Brandon L. Moore

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Vaccines that incorporate peptide mimics of tumor antigens, or mimotope vaccines, are commonly used in cancer immunotherapy and function by eliciting increased numbers of T cells that cross-react with the native tumor antigen. Unfortunately, they often elicit T cells that do not cross-react with or that have low affinity for the tumor antigen. Using a high(More)
A major goal of immunotherapy for cancer is the activation of T cell responses against tumor-associated antigens (TAAs). One important strategy for improving antitumor immunity is vaccination with peptide variants of TAAs. Understanding the mechanisms underlying the expansion of T cells that respond to the native tumor antigen is an important step in(More)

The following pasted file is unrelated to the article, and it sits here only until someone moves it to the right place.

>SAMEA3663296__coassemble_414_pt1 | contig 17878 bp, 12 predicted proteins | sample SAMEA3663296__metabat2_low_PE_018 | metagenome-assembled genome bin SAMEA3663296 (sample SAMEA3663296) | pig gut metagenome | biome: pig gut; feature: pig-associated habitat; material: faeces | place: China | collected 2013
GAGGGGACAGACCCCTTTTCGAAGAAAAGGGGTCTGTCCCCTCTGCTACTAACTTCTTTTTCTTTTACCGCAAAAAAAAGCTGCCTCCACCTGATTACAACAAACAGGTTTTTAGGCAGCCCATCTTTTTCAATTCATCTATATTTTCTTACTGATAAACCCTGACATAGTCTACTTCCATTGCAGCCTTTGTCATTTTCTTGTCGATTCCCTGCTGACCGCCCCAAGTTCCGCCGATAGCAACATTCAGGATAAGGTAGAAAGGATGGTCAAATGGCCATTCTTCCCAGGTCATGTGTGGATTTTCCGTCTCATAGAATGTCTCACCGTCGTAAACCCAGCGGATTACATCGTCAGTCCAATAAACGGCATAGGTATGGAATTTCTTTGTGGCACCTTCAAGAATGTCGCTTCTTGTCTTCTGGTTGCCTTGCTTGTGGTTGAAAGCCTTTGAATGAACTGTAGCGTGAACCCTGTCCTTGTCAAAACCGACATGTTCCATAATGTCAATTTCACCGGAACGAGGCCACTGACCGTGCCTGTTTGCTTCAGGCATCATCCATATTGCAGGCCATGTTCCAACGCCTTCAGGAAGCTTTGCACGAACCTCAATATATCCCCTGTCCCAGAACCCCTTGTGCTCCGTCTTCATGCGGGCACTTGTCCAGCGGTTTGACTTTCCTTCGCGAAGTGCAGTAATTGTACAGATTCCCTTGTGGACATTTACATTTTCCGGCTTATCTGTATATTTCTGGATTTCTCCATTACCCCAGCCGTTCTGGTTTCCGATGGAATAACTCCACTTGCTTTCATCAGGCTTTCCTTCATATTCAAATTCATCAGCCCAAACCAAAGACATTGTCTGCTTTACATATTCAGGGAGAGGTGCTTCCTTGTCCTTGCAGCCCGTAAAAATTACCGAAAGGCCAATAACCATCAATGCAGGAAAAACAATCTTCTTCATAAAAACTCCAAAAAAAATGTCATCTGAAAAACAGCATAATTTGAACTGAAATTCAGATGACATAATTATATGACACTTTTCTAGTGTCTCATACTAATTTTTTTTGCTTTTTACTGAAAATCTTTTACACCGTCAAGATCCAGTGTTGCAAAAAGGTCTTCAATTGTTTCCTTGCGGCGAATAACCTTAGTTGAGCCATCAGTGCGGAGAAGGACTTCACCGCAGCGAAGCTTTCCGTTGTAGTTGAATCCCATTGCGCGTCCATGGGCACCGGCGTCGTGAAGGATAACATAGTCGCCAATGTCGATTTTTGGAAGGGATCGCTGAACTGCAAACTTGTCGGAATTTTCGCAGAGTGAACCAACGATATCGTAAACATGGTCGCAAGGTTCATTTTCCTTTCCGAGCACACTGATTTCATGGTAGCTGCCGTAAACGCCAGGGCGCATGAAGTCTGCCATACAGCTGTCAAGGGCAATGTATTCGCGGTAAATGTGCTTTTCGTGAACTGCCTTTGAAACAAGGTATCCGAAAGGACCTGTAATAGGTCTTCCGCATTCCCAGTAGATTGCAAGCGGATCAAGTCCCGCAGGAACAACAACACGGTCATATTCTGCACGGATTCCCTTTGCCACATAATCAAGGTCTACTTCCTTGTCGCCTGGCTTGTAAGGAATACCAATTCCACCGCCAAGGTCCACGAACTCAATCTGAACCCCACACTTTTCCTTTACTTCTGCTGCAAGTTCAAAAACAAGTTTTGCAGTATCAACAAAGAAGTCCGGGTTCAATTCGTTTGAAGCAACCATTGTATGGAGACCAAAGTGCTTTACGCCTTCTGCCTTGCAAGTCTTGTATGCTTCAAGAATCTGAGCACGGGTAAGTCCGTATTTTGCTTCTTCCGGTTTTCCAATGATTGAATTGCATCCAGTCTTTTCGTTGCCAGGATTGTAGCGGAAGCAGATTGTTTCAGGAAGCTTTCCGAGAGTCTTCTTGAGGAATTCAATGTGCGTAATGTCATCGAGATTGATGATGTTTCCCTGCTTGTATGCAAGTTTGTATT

Mechanisms of self-tolerance often result in CD8(+) tumor-infiltrating lymphocytes (TIL) with a hypofunctional phenotype incapable of tumor clearance. Using a transplantable colon carcinoma model, we found that CD8(+) T cells became tolerized in <24 h in an established tumor environment. To define the collective impact of pathways suppressing TIL function,(More)
Infiltration of T cells in breast tumors correlates with improved survival of patients with breast cancer, despite relatively few mutations in these tumors. To determine if T-cell specificity can be harnessed to augment immunotherapies of breast cancer, we sought to identify the alpha-beta paired T-cell receptors (TCRs) of tumor-infiltrating lymphocytes(More)
Despite improvements in surgical techniques and combined chemotherapies, the 5-year survival rate for all stages of non-small cell lung cancer (NSCLC) is only 18%. Understanding the function of tumor infiltrating lymphocytes (TILs) in NSCLC patient tumors will contribute to the development of rationally designed treatments and improved statistics. B cells(More)
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